Governments around the world measure economic strength based on the combination of a number of factors. One of the factors we use in this country is known as the Gross Domestic Product (GDP). Some say that GDP is a very reliable measure because it gauges the market value of U.S. productivity. Others say it is marginally useful due to its inherent weaknesses.
Defined literally, GDP is the monetary value of all goods and services produced in a specific country during a defined period. In the U.S., GDP is typically measured in 12-month increments. GDP accounts for all economic activity produced by both the public and private sectors.
Strength of GDP Measurement
GDP is used as an economic indicator based on the assumption that productivity equals economic health. In other words, if the U.S. is producing a greater volume of goods and services, that greater production equates to positive economic benefit. It is almost like a beehive. A productive hive is generally considered a healthy hive under normal circumstances. Any beekeeper would be thrilled to open a hive and find it full of honey. Comparing GDP to raw production is the strength of this measurement.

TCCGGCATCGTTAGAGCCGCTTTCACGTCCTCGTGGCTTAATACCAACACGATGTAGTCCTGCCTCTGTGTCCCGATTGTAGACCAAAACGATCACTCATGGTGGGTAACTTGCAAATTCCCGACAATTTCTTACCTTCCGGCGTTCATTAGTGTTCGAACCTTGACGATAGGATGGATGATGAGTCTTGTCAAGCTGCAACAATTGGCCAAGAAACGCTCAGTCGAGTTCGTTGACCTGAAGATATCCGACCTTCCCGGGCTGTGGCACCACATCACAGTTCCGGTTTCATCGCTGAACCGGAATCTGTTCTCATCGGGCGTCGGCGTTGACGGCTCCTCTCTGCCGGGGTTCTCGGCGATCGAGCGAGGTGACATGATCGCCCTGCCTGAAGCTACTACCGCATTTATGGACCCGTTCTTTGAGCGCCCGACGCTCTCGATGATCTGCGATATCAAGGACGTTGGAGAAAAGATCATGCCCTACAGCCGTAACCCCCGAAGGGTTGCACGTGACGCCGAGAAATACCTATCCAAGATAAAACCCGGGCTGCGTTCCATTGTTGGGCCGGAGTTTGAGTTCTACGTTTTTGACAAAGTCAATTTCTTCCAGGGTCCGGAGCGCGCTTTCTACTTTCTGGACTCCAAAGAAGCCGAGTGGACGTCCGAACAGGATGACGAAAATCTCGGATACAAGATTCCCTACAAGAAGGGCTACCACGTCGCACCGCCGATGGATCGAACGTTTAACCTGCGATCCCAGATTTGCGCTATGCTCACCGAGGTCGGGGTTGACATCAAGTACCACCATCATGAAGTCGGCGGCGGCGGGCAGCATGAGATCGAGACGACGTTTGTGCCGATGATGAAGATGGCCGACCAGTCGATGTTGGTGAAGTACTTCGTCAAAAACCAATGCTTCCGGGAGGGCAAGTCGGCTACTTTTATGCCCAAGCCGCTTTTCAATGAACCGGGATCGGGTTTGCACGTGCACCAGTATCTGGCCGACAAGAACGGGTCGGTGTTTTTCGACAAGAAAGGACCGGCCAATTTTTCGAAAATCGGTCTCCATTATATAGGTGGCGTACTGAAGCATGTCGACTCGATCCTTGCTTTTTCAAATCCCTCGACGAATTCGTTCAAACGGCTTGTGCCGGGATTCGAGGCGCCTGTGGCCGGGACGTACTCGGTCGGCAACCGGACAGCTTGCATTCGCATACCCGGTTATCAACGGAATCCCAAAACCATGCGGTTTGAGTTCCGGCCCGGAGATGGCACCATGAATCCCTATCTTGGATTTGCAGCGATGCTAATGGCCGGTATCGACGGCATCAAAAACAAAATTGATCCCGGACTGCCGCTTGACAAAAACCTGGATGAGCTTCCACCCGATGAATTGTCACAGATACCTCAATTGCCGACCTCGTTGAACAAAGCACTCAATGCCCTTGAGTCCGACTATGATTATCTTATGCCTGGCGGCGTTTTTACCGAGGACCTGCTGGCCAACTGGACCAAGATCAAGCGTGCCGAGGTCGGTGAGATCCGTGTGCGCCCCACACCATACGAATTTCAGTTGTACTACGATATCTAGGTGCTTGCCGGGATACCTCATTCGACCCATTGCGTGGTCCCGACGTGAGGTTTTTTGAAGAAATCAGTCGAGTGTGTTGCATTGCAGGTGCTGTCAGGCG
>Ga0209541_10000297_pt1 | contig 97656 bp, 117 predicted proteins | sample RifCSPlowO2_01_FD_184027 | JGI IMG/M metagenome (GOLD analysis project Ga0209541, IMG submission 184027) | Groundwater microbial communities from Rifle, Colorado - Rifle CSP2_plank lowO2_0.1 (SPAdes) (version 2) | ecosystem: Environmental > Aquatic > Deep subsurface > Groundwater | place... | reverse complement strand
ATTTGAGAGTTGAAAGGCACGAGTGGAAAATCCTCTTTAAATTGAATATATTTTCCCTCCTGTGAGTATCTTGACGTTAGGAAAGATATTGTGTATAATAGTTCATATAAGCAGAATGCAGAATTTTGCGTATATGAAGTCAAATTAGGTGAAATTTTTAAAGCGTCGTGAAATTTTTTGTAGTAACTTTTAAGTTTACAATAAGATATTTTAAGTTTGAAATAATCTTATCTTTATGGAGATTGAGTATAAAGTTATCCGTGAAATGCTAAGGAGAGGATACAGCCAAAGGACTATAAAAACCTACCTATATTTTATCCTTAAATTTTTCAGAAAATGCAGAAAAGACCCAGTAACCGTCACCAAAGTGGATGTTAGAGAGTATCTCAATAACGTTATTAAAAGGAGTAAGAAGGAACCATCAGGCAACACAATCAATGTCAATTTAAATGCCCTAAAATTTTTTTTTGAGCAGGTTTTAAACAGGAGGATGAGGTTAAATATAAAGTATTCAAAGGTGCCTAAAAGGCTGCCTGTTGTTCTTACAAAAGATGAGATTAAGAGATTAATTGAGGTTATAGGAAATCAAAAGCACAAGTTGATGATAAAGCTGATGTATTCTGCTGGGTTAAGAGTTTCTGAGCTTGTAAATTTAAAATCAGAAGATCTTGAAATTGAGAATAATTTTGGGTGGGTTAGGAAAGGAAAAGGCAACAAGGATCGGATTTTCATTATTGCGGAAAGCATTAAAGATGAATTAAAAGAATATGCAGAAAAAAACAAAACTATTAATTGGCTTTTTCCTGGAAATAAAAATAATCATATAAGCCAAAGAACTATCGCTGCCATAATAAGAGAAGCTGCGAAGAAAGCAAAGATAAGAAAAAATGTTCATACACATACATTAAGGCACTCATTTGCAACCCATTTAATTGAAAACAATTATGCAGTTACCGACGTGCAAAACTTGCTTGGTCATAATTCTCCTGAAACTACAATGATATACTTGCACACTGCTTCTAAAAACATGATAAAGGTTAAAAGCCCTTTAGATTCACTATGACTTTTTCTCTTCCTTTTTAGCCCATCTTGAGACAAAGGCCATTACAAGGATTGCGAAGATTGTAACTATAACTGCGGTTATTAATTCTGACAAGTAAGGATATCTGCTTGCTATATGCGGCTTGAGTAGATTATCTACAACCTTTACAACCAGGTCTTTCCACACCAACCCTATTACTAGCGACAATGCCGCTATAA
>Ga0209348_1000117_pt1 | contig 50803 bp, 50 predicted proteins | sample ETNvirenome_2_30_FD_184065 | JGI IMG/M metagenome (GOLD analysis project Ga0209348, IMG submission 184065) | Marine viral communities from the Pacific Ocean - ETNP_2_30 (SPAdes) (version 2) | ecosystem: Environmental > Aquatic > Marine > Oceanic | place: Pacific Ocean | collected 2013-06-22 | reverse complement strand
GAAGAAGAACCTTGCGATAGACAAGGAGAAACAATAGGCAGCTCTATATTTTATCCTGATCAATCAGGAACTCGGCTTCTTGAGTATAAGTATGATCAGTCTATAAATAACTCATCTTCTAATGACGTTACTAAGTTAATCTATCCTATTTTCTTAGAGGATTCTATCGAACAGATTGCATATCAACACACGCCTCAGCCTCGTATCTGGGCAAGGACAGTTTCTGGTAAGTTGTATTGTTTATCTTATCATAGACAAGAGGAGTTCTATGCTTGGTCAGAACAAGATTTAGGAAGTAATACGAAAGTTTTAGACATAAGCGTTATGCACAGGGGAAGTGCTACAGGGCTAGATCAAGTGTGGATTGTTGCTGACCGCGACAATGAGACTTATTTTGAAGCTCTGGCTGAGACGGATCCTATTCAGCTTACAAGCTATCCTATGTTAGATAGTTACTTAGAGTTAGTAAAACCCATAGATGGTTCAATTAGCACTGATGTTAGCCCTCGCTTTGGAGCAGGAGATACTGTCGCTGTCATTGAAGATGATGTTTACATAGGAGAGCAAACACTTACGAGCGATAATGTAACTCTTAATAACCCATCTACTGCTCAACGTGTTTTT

Weakness of GDP Measurement
GDP is a poor measurement if it is used to imply a certain standard of living. Why? Because it does not account for what is known as the ‘underground economy’ — i.e., the goods and services produced for individual use or private transactions. This production typically goes unreported because it is not counted as normal business activity.
Critics of the GDP measurement make the point that the existence of the underground economy proves GDP is an unreliable measurement of individual wealth or standard of living. Simultaneously, it is also possible that an economy could be experiencing high levels of production without any increase in standard of living, usually as a result of inflation.
As you can see, GDP can be either a strong or a weak indicator depending on how it is used. One thing we know: the Government will keep measuring it.